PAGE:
repealed provisions of FERA

Supreme Court: In an appeal against the judgment passed by the Bombay High Court, wherein the Court has dismissed an application filed by the appellants under Section 482 of the Code of Criminal Procedure, 1973 (‘CrPC’), the division bench of Abhay S. Oka* and Sanjay Karol, JJ. has held that an Enforcement Officer can file a complaint under repealed provisions of Foreign Exchange Regulation Act, 1973 (‘FERA’) during the sunset period of 2 years, after enforcement of Foreign Exchange Management Act, 1999 (‘FEMA’)


The FEMA was brought into force with effect from 1-06-2000. By virtue of Section 49 (1) of FEMA, the FERA stood repealed. On 11-02-2002, the respondent, an Enforcement Officer under Section 3 (e) of FERA, filed a complaint in the Court against the appellants for various offences punishable under FERA and Section 120-B of the Penal Code, 1860 (‘IPC’). The appellants made separate applications for discharge, but the Additional Chief Metropolitan Magistrate rejected the applications. A revision application preferred against the order of rejection, was also dismissed. Being aggrieved by the said order, an application under Section 482 CrPC was filed by the appellants, which has been dismissed by the impugned judgment passed by the Bombay High Court.


The Court said that by repealing FERA, FEMA was brought on the Statute book with the objective of facilitating external trade and payments and promoting the orderly development and maintenance of the foreign exchange market in India. After perusing the provisions of FEMA. It said that there is a difference between its scheme and the scheme of FERA. There are elaborate provisions for penalty under FEMA.

The Court noted that a criminal Court was empowered to take cognisance of the offences punishable under Sections 56 and 57 of FERA only on a complaint in writing made by an officer of the categories covered by sub­clauses (a) to (c) of clause (ii) of Section 61(2). The Enforcement Officers were appointed under Section 3(e) of FERA. By a notification dated 24-09-1993, issued under Section 61(2)(ii)(b) of FERA, various officers, including all the enforcement officers, were authorised to file a complaint in respect of the offences punishable under Sections 56 and 57 of FERA. Further, the Court took note of Section 49 of FEMA under the heading “Repeal and Saving” and said that Section 49 (1) repealed the provisions of FERA.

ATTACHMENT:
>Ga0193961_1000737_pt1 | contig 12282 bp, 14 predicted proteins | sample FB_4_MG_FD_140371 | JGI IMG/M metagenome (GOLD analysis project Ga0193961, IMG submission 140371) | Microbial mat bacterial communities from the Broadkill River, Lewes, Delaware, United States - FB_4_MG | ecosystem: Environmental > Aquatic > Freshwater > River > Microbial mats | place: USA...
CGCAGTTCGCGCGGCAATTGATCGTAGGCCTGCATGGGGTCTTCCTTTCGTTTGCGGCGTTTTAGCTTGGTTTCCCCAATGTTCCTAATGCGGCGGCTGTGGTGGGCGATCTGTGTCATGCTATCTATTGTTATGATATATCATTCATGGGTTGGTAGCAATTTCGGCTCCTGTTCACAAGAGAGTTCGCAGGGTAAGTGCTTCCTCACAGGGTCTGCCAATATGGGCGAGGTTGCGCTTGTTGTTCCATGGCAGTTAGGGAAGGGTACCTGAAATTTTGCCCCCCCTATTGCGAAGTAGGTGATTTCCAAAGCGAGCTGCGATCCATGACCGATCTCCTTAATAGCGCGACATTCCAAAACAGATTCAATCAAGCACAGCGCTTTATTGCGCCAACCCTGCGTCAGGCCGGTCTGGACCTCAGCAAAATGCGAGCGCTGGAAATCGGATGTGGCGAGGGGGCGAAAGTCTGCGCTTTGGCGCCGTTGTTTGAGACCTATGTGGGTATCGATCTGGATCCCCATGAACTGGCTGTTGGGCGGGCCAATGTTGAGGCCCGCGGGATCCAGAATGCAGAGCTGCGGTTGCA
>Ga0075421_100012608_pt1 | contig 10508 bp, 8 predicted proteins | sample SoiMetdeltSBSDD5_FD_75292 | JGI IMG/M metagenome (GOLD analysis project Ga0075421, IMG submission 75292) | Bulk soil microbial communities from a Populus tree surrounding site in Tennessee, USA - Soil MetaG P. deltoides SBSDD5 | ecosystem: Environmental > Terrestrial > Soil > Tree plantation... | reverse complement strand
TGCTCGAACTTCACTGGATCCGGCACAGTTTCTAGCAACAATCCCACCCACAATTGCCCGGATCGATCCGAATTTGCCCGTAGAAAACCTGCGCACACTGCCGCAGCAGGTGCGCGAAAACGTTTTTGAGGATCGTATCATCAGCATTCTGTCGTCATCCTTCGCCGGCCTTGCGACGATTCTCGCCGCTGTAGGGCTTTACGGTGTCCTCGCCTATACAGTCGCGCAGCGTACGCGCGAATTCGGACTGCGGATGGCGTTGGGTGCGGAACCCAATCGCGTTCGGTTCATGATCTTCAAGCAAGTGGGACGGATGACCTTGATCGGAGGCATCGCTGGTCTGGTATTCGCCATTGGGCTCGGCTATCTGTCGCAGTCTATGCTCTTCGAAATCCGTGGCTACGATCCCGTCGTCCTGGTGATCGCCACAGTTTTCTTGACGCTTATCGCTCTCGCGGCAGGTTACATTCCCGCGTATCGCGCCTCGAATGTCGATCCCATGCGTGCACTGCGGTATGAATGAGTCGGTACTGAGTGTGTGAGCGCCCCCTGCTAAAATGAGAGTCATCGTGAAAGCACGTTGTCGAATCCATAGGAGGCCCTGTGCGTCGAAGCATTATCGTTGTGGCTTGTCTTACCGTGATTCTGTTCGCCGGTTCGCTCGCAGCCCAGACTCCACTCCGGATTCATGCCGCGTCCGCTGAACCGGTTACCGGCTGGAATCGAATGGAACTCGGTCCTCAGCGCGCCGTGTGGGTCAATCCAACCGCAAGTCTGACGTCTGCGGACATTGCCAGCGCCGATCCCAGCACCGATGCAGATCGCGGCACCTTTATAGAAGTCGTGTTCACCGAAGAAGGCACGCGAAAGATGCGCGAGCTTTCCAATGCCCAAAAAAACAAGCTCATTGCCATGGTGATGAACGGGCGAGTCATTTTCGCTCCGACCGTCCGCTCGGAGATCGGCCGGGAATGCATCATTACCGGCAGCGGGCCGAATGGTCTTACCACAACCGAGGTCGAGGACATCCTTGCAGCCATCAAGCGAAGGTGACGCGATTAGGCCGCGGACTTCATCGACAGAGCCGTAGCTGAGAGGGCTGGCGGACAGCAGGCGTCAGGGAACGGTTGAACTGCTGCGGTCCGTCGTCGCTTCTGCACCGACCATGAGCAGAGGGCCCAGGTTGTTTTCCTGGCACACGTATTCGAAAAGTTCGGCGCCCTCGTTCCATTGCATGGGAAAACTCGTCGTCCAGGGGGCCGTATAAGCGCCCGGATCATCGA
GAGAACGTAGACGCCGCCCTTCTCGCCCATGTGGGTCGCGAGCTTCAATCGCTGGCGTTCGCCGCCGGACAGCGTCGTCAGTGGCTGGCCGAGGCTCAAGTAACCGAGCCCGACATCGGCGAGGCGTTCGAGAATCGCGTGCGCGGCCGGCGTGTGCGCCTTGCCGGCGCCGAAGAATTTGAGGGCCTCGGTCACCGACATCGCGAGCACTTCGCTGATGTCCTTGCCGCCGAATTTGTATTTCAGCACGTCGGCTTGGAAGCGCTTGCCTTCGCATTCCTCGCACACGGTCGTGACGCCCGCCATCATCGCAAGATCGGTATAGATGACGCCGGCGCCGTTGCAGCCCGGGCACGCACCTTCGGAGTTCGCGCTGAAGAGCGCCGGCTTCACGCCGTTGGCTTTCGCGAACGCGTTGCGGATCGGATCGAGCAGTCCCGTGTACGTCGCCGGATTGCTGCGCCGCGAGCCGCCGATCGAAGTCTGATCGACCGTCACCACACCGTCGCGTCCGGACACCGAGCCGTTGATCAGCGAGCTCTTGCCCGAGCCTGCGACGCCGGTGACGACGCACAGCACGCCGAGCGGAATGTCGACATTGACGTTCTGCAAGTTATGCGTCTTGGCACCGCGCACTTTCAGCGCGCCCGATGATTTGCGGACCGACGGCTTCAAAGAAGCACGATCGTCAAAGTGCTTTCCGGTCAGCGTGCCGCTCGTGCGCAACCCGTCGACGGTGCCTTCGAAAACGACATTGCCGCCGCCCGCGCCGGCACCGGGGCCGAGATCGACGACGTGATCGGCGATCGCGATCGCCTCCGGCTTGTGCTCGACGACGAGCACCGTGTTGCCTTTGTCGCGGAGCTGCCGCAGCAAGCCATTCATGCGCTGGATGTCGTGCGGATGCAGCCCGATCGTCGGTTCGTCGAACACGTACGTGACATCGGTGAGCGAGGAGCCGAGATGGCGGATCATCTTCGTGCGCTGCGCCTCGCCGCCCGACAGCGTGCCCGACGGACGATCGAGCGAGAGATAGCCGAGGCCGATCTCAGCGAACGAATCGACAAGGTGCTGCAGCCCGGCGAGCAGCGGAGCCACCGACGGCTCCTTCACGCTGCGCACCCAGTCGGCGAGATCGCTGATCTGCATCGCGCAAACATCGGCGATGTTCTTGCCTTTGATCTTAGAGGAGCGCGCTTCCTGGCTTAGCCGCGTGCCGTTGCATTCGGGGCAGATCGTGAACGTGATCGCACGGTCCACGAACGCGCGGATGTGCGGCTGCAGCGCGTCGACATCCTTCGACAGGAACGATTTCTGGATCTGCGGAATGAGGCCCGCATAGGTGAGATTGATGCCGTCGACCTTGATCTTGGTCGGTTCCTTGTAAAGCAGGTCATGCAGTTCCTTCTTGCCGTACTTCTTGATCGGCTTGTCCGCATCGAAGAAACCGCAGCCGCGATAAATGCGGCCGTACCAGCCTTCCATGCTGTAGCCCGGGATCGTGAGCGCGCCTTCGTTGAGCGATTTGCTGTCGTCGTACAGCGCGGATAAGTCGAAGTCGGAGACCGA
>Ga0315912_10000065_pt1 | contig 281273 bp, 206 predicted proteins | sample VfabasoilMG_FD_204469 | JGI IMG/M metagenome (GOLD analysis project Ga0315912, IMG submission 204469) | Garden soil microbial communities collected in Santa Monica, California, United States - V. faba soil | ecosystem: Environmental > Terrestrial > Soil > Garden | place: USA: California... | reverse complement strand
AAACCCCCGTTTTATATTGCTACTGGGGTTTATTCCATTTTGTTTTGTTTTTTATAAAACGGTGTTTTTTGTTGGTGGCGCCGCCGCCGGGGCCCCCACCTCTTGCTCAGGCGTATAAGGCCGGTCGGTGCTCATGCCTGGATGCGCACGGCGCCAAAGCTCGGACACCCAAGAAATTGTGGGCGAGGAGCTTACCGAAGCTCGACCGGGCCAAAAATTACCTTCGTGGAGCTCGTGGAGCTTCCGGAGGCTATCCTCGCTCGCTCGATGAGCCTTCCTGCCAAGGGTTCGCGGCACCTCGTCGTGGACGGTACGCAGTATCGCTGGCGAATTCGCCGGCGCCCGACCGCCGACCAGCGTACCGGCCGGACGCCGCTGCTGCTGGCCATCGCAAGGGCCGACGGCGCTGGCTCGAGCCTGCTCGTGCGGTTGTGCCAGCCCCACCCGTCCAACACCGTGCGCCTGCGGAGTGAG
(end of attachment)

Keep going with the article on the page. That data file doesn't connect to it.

The Court noted that there is a sunset period available of two years as provided in Section 49(3) of FEMA for filing complaints alleging the commission of offences punishable under Sections 56 and 57 of FERA and for taking cognizance thereof. The Court said that, in the present case the cognizance was taken by the Magistrate within the sunset period of two years provided under Section 49(3) of FEMA.

Further, the Court noted that the complaint has been filed by the respondent, who was an Enforcement Officer appointed under Section 3(e) of FERA. The power under Section 61(2)(ii)(b) was exercised by the Central Government and all the Enforcement Officers were authorised to file complaints regarding the offences punishable under Sections 56 and 57 of FERA. Thus, it was held that the Enforcement Officer was authorised to file a complaint as provided in Section 61 (2) (ii) of FERA.

After taking note of Section 49(4) FEMA, the Court said that for the purposes of the prosecution of offences punishable under Sections 56 and 57 of FERA, by a legal fiction, the provisions of the repealed Act will continue to apply. However, the same will continue to apply only for the purposes of prosecution of the offences which are saved by Section 49 (3) of FEMA.

Thus, the complaint filed by the Enforcement Officer, duly authorised under Section 61(2)(ii) of FEMA, will continue to be valid, by virtue of the legal fiction incorporated in Section 49 (4), and the prosecution will continue to be governed by the provisions of FERA as if the same had not been repealed. Therefore, during the sunset period, the authorisation of the Enforcement Officers to file the complaints continues to be valid for the limited purposes of Section 49(3) of FEMA.

Further, the Court said that a Statute cannot be interpreted in such a manner that any provision thereof is rendered otiose. Therefore, while rejecting the submissions made by the appellants, the Court said that any construction which will defeat the plain intention of the legislature must be rejected and interpretation which makes the provisions of a Statute workable will be adopted.

[First Global Stockbroking (P) Ltd. v. Anil Rishiraj, 2023 SCC OnLine SC 1199, Decided on 21-09-2023]

*Judgment Authored by: Justice Abhay S Oka

Know Thy Judge | Supreme Court of India: Justice Abhay Shreeniwas Oka

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